Special ops turn to data, space tech to gain ‘decisive advantage’

TAMPA, Fla. — U.S. Special Operations Command is increasingly using cyber, space and data-based technology to support its missions, gauge equipment readiness and maintain its end strength, according to the organization’s leader.

Gen. Bryan Fenton told attendees of SOF Week, a special operations force-focused event taking place May 8-11 in Florida, that recruiting for positions such as data scientists, data stewards, cyber and space experts, and technologists is nonnegotiable.

“Data — not to be too trite here — data is the oil, the oxygen we all need to have a decisive advantage,” Fenton said Tuesday.

The command is “harnessing data like never before,” Fenton added. As an example, he said that in a recent mission targeting a senior leader of the Islamic State group, special operations teams navigated “near-peer air defense” and integrated cyber defense capabilities.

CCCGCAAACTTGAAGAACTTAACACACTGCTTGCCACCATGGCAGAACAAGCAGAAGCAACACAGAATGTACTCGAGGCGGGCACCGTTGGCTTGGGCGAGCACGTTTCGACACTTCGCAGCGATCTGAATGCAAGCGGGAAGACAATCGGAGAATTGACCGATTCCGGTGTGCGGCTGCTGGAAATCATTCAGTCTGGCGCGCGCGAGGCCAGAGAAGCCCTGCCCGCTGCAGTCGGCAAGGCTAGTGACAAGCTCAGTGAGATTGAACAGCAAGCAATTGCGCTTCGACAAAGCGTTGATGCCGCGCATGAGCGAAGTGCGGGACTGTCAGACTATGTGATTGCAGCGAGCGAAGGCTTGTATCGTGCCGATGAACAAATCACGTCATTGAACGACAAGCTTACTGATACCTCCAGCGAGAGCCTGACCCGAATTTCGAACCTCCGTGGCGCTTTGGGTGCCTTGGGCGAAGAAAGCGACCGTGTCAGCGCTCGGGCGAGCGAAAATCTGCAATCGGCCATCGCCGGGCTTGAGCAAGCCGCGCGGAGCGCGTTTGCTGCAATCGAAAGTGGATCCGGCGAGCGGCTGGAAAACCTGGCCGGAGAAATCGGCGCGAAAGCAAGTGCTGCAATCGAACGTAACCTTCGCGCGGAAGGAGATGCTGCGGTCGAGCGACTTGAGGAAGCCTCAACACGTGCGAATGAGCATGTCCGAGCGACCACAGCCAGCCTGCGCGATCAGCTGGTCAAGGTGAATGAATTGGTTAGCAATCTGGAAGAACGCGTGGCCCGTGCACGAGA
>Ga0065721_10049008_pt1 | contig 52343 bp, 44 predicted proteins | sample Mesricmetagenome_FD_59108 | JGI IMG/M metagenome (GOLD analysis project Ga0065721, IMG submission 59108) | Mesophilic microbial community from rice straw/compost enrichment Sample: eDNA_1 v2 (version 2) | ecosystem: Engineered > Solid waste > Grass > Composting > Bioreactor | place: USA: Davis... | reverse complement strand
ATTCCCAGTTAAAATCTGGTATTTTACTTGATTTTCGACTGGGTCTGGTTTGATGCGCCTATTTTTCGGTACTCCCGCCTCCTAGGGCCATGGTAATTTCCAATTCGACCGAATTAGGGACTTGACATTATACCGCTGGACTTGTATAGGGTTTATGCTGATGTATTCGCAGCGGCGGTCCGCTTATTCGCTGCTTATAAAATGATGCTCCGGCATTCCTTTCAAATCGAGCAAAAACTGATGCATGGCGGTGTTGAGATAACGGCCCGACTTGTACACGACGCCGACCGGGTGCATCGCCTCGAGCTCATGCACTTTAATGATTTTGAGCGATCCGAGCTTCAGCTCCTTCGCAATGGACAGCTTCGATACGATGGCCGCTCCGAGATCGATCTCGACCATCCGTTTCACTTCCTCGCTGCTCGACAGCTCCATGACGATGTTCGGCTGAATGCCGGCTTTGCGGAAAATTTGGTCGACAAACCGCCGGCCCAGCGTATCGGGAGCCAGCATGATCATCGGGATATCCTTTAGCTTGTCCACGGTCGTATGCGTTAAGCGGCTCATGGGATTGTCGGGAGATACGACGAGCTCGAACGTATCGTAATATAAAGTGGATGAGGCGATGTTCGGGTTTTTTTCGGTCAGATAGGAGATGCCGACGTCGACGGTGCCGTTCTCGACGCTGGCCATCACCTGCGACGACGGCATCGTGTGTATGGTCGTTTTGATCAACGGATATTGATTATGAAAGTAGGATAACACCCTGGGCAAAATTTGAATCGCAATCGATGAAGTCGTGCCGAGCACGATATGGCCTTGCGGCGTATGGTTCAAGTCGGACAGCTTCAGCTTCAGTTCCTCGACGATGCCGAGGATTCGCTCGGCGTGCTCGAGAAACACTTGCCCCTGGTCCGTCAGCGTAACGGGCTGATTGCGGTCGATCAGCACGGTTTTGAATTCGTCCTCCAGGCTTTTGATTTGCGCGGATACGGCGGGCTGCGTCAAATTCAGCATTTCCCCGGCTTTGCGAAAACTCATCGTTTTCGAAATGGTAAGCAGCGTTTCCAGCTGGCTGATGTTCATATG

“Unfamiliar to us in the past, but becoming the norm in the future,” he explained.

Natural language processing, data-driven processing, artificial intelligence and collaborative autonomy — the latter of which teams human operators with robotic technology and data — are giving commanders ways to track vehicle maintenance and the readiness of equipment and personnel, Fenton said. The general himself has a so-called digital dashboard that summarizes much of what is happening across his command for regular checkups.

Furthermore, the command aims to use space and cyber assets to better inform mission planning in the various counterterrorism, integrated deterrence and irregular warfare missions it faces, Fenton said.

In a subsequent presentation, Jim Smith, an acquisition executive with the command, said the organization

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